Whitesburg KY
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Bladder infections




 

 

DEAR DR. DONOHUE: Please write something about bladder infections. Can you have a bladder infection with no symptoms? — A.

ANSWER: The signs and symptoms of bladder infections are the same for men and women. The irritated, infected bladder demands frequent, urgent trips to the bathroom so it can be emptied. People have a burning sensation when passing urine. Pain is felt in the bladder area. Sometimes blood appears in the urine.

Men have far fewer bladder infections than women. Women have a shorter urethra than men. The urethra is the tube that empties the bladder of urine. Women’s urethras open in an area that has a large bacterial population. Bacteria can ascend the female urethra without trouble. It’s harder for them to climb the male urethra. And men’s prostate glands secrete substances that have antibacterial properties.

The presence of bacteria in the urine without any signs of bladder infection is called asymptomatic bacteriuria. Doctors treat pregnant women with asymptomatic bacteriuria to prevent symptoms from arising, as they often do during pregnancy. Infected urine, even without symptoms, can lower the birth weight of babies who were in the uterus during that period.

Otherwise, asymptomatic bacteriuria in women or men, at any age, usually does not require treatment. In women, bacteria in the bladder are often transiently there. They disappear many times on their own. Treatment can lead to the development of resistant bacteria and can produce side effects. Furthermore, it is costly. The guidance from most experts, therefore, is not to treat asymptomatic bacteriuria.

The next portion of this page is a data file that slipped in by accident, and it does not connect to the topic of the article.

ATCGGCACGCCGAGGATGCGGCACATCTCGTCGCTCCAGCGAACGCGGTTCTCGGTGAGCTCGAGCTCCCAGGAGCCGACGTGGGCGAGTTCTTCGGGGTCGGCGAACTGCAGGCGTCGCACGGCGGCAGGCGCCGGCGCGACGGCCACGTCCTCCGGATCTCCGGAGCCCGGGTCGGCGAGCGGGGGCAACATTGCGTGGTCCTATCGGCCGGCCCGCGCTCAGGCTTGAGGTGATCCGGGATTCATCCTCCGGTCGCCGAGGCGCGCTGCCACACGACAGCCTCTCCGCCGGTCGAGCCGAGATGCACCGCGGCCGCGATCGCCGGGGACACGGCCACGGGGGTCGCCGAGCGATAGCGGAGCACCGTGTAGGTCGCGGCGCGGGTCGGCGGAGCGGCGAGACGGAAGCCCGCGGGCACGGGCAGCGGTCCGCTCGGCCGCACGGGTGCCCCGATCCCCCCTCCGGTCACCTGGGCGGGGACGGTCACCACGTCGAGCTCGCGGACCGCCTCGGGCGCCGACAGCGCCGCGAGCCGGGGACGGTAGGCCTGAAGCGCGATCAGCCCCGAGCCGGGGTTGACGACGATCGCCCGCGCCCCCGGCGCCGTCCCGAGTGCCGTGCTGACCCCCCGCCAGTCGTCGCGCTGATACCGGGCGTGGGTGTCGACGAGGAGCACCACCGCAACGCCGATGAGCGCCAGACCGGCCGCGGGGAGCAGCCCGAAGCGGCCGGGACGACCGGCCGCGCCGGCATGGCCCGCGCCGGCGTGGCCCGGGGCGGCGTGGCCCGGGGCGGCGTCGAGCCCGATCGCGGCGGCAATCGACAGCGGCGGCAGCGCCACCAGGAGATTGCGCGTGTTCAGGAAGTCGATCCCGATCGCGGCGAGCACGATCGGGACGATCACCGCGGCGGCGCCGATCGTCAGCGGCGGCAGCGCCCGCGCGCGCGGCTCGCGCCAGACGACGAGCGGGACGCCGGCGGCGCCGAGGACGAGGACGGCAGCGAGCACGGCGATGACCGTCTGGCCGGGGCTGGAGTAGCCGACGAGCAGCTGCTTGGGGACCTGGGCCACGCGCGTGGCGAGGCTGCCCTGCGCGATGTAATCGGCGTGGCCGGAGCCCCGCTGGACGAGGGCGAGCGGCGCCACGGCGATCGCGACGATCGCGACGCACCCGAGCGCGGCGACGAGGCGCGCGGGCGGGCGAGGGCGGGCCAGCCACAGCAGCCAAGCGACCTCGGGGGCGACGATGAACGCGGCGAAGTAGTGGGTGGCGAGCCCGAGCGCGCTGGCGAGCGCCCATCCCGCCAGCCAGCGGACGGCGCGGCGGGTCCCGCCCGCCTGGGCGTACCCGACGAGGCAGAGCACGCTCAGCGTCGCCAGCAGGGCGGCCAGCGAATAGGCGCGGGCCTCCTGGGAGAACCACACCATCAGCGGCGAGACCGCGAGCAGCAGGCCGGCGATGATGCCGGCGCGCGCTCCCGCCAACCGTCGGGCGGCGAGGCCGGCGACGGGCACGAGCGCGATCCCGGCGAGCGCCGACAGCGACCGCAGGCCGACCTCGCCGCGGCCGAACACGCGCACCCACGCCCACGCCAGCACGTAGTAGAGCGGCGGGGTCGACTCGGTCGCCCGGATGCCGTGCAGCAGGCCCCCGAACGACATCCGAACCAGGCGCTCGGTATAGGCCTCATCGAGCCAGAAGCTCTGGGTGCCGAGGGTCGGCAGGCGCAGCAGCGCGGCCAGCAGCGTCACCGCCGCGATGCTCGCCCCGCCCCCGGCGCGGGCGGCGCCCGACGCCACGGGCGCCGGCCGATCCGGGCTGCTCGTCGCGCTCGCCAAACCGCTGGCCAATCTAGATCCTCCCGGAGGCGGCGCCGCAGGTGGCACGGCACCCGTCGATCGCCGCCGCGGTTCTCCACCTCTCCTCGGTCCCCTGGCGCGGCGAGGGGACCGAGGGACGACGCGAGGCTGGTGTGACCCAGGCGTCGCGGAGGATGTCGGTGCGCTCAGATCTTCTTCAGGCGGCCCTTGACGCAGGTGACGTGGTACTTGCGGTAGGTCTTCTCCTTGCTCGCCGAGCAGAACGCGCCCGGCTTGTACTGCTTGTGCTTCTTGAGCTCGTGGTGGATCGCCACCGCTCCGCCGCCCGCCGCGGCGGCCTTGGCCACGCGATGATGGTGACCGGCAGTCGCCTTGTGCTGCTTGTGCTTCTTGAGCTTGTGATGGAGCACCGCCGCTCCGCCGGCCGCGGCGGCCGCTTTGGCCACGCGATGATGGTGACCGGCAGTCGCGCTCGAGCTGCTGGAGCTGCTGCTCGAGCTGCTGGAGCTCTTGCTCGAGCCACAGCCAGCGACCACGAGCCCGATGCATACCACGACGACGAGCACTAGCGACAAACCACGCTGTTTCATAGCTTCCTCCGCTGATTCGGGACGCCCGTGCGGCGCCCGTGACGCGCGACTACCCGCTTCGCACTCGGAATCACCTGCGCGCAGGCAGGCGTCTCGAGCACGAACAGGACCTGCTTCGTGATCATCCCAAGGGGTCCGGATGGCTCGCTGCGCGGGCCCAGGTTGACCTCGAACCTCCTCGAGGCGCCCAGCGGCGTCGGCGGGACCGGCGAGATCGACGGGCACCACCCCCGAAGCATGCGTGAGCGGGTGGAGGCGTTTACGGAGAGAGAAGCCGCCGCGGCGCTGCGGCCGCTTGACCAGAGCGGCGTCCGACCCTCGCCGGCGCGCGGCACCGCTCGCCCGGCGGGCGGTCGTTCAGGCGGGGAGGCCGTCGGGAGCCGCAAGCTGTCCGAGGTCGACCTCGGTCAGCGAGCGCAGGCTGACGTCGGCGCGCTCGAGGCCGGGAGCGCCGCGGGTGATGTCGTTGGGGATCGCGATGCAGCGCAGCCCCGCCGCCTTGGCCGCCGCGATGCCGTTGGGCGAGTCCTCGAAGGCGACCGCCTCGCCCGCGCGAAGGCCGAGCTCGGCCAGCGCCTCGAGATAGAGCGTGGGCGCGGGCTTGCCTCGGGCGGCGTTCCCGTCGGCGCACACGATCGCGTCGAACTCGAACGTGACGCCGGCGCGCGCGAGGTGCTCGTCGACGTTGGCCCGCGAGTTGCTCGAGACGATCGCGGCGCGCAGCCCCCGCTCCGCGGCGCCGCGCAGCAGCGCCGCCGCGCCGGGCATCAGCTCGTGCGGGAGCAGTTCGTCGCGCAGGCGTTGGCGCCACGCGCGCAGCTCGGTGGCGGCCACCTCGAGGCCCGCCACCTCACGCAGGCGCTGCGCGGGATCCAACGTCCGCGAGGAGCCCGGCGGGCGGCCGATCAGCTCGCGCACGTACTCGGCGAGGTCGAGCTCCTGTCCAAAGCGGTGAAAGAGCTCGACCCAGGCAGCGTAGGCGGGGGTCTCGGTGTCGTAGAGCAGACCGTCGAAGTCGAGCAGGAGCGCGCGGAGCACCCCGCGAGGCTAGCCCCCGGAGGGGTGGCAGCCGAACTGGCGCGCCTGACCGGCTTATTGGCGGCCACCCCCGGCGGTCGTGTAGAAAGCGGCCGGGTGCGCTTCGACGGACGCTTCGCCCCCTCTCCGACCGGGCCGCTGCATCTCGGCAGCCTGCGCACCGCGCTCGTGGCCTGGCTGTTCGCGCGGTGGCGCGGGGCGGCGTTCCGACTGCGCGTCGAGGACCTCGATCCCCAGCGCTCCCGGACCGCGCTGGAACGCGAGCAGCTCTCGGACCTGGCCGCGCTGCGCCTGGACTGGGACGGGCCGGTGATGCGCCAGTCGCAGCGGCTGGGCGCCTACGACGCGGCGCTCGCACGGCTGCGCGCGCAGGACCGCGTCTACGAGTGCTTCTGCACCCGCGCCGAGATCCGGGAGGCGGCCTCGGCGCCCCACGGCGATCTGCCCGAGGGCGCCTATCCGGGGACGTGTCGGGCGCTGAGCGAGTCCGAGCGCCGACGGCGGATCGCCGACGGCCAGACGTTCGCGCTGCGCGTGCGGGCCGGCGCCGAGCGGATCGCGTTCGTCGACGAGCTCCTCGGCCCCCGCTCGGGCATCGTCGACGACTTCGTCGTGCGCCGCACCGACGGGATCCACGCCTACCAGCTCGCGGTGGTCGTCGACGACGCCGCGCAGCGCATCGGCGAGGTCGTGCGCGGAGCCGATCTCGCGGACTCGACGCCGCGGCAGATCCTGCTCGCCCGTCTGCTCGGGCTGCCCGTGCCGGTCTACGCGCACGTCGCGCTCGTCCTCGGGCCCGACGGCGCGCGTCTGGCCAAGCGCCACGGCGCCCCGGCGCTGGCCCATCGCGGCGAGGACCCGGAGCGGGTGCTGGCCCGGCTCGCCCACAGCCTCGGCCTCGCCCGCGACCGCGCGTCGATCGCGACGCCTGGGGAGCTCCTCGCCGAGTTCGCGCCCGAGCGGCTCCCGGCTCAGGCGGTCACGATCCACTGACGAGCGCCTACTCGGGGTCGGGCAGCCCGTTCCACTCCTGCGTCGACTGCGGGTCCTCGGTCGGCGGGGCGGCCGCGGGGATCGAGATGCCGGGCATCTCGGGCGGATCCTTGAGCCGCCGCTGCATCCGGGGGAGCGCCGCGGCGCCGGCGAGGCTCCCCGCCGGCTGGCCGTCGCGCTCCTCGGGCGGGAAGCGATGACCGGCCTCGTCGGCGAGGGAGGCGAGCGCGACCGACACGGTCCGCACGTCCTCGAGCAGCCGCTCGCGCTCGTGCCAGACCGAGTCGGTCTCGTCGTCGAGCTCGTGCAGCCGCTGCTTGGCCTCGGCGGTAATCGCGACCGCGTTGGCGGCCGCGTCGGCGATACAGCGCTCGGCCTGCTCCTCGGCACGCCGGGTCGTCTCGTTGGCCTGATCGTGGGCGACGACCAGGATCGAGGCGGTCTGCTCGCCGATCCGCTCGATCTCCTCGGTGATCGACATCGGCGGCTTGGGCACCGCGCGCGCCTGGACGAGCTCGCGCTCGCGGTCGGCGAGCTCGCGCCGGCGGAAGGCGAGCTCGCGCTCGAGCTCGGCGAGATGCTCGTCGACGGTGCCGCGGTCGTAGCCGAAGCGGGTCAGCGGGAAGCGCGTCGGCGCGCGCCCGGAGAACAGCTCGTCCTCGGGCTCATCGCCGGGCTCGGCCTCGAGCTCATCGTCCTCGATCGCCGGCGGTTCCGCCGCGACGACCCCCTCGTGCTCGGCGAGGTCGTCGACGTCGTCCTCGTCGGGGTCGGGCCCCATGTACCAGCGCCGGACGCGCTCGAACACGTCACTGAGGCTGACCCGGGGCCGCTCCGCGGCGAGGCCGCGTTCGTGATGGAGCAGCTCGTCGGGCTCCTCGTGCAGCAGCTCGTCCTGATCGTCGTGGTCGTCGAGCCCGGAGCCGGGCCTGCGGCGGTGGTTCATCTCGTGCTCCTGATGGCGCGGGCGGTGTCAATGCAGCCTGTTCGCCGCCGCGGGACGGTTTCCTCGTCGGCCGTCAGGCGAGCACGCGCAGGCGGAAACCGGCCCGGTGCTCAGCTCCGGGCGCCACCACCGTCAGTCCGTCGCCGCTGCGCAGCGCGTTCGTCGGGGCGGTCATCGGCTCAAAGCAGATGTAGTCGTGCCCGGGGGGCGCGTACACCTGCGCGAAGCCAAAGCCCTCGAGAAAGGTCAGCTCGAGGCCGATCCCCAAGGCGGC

Exceptions exist. Diabetics might benefit from treatment.

The topic of urinary tract infections and their treatment are covered in the booklet on that topic. Readers can order a copy by writing: Dr. Donohue — No. 1204W, Box 536475, Orlando, FL 32853- 6475. Enclose a check or money order (no cash) for $4.75 U.S./$6 Canada with the recipient’s printed name and address. Please allow four weeks for delivery.

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DEAR DR. DONOHUE: I would like to know why you lose flesh with age, but not bone, nor skin, nor fat. One doctor told me that’s why people get colder when they get older. I am rapidly losing flesh. — L.J.

ANSWER: People lose muscle with age. The process is called sarcopenia (SAHR-coe-PEA-knee-uh). I never thought of it until you brought it up, but it could be a reason why older people chill quickly. Muscles generate heat, and they serve as insulation. Shivering is a response to a cold environment. Shivering muscles give off heat.

Lots of unpleasant things happen with aging. Metabolism slows, and that’s another reason why older people complain of the cold. Our bodies don’t repair themselves as well as they did when we were young. Bones do lose strength and size with age. Growing old is not for the faint of heart.

Sarcopenia and bone loss can be kept to a minimum and possibly reversed if people exercise. The kind of exercise they must do is “resistance” exercise — lifting weights. It sounds nutty, but it’s for real. Weights don’t have to be of the same magnitude that people use to prepare for a bodybuilding contest. You can start with one-pound weights and gradually increase the poundage when you become comfortable with that amount of weight.

©2010 North America Synd.

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